Whenever I’m in a foreign country, I try to take advantage of the free walking tours offered around town, so naturally I checked out Cape Town Free Walking Tours. I decided to take their “Historical Cape Town” tour at 11am and the “Bo-Kaap” tour at 2pm, both led Rico.
A bit of background on Cape Town: The Khoisan were indigenous to Africa until, in 1488, the Portuguese arrived in Cape Town; Bartolomeu Diaz, a Portuguese explorer, sailed around the southernmost tip of Africa. Fast-forward some, and the British invaded Cape Town in 1795 from Muizenberg. The second time, in 1806, power shifted four times – Dutch to French to Dutch to British rule within ten years. Around this time, Cape Town became known as the Paris of Africa. In 1948 the National Party went into power and less than 8% of the population were allowed to vote. The National Party won based on the idea of segregation. The British stayed until 1961, when they had enough of the apartheid. It wasn’t until 1992 that F.W. de Klerk said that South Africa was in the process of closing the book on apartheid.
So, let’s talk history:
- St. George’s Cathedral: Built in 1833 and made public in 1834. Desmond Tutu used to preach here in the 80s and 90s, and went on to win the Nobel Peace Prize in 1994 for his fight against apartheid. He was seen as a voice for the more marginalized and managed to get 30,000 people outside of St. George’s Cathedral to go on a peace march.
- Parliament Building: The legislative capital. F. W. de Klerk and Mandela worked in parliament and were jointly awarded the Nobel Peace Prize in 1993 for their work in abolishing apartheid.
- Cape High Court: Instrumental for apartheid – tell the stories you must tell because someone has to bear witness. During apartheid, if you weren’t European you had to go to the High Court to be racially categorized (many scientific experiments were done to decide what category you were put into). If you were categorized as black, for example, it was written in a book that had to be on you at all times; if you were stopped without it by a cop, you could be beat and thrown in jail. One of the ways that people were categorized was through the Pencil Test – if a pencil fell out of your hair, you’re European and fine, but if it stays in your hair, you’re not European and need to be categorized (white was on top, colored in the middle, and black at the bottom – if you were black it was likely you had no jobs or human rights).
- Church Square: Oldest Dutch reformed church in the country
- Slave Lodge: Where companies kept slaves for orientation – 700 slaves were locked up every night. On weekends and holidays, they left the women out for the enjoyment of men. The Dutch ruled Cape Town for 200 years and decided to bring slaves to the city in 1658. By 1717, there were more slaves in the city than free men, and by the time slavery was abolished in 1864, there were 38,000 slaves. Sadly, today, there are still 29.8 million slaves living on Earth.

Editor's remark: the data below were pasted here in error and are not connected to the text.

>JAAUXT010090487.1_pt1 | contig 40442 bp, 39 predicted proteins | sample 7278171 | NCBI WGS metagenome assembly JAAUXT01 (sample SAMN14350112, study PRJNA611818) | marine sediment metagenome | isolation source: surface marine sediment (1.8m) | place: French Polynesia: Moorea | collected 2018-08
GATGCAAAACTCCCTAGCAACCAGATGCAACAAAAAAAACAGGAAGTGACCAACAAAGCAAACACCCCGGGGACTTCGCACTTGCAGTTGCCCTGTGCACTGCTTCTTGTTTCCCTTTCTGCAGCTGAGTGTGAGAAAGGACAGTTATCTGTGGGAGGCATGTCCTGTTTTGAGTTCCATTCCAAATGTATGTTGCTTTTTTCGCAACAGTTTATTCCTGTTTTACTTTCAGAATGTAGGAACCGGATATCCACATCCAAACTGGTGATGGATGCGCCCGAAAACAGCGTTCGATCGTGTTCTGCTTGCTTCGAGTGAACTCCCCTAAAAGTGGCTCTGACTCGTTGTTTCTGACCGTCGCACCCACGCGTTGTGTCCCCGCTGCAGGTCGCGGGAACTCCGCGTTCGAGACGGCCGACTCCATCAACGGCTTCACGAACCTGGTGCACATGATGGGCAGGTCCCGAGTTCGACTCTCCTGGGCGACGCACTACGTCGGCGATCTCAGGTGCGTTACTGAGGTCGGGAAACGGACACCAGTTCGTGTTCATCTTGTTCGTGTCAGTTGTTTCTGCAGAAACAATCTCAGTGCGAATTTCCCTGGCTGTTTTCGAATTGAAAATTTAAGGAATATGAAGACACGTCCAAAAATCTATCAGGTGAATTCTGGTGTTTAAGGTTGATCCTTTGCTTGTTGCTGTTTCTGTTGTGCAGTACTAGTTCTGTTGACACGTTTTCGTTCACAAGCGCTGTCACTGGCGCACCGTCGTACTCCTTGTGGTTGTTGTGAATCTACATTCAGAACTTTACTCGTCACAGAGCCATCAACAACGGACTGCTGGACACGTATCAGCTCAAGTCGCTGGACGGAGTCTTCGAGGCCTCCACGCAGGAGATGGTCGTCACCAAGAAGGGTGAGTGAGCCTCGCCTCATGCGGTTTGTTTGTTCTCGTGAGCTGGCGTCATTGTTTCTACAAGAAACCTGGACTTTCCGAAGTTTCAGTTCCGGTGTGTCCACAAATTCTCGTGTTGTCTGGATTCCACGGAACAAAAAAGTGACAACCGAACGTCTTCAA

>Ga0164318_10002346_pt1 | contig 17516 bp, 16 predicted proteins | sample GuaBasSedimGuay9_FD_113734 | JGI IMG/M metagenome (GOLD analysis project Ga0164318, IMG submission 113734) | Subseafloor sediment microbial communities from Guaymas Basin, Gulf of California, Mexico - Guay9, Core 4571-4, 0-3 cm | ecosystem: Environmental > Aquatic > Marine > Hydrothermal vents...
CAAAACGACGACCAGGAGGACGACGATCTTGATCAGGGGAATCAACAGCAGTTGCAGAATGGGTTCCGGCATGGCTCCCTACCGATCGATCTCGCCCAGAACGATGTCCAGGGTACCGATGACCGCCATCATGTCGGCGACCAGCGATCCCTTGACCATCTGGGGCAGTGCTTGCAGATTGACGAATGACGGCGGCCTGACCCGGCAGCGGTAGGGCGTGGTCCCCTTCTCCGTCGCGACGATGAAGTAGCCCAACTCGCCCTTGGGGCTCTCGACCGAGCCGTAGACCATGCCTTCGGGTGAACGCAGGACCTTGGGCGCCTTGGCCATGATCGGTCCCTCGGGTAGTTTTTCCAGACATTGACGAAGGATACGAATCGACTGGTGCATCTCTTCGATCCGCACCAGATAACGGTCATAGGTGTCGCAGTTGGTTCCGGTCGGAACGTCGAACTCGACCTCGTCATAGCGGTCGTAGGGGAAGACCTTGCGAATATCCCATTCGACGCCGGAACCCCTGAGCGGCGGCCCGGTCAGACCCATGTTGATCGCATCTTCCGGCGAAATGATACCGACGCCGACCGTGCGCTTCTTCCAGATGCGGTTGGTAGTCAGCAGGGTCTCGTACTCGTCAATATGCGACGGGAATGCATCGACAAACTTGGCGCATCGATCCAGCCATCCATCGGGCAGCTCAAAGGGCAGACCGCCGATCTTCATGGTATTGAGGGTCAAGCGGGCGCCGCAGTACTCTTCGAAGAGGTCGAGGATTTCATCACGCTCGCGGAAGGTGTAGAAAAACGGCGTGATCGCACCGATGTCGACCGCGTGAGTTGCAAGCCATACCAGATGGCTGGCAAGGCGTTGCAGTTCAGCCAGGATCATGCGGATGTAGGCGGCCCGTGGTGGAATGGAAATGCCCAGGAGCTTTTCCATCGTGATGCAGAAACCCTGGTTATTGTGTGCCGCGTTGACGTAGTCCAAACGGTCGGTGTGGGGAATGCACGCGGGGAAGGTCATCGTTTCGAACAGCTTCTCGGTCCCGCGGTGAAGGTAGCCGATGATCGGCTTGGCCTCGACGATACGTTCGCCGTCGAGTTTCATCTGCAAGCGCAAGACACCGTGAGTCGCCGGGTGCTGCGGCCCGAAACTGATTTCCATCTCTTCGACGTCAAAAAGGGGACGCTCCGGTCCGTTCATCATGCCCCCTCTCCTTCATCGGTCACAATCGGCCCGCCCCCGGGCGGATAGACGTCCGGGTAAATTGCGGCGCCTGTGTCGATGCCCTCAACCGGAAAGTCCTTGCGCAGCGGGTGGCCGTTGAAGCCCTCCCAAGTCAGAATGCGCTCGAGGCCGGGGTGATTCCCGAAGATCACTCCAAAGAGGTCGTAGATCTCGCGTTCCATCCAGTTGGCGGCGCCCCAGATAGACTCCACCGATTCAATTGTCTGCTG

- City Hall: It was on this balcony where Mandela made his first speech as a free man in front of 250,000 people; these people covered the whole square, every conceivable rooftop, poles, trees, everywhere possible to wait to hear him speak. While waiting they had no food, no shelter from the sun, no water, no toilets. Mandela was supposed to be released at noon and to speak at 2pm, but he was released late and didn’t speak until 9pm. Mandela noted that “Our struggle has reached a decisive moment. We call on our people to seize this moment so that the process towards democracy is rapid and uninterrupted. We have waited too long for our freedom. We can no longer wait. Now is the time to intensify the struggle on all fronts. To relax our efforts now would be a mistake which generations to come will not be able to forgive. The sight of freedom looming on the horizon should encourage us to redouble our efforts.”
We broke for lunch and ate at the Eastern Food Bazaar (as per Rico’s recommendation) and, if you’re in Cape Town, do not miss this. The portions are huge, the food is great, there’s a lot of variety and, to top it off, it is dirt cheap! What could be better.
We began our second tour of the day with Rico, excited to see more of the city. Bo-Kaap directly translates to “above town.” The community has been there since slavery was abolished and there are 12 mosques in the community of Bo-Kaap alone. It is a multi-cultural and diverse community – everyone is welcome to live there. Although it is predominantly Muslim, people living in Bo-Kaap speak Afrikaans more than Arabic.
People always ask why the houses are so colorful in Bo-Kaap. According to Rico, the people that live in Bo-Kaap came from the city, which was dramatic and sad as they were enslaved. Bo-Kaap was the first space that they could call their own, so what’s a better way to express that than in living color.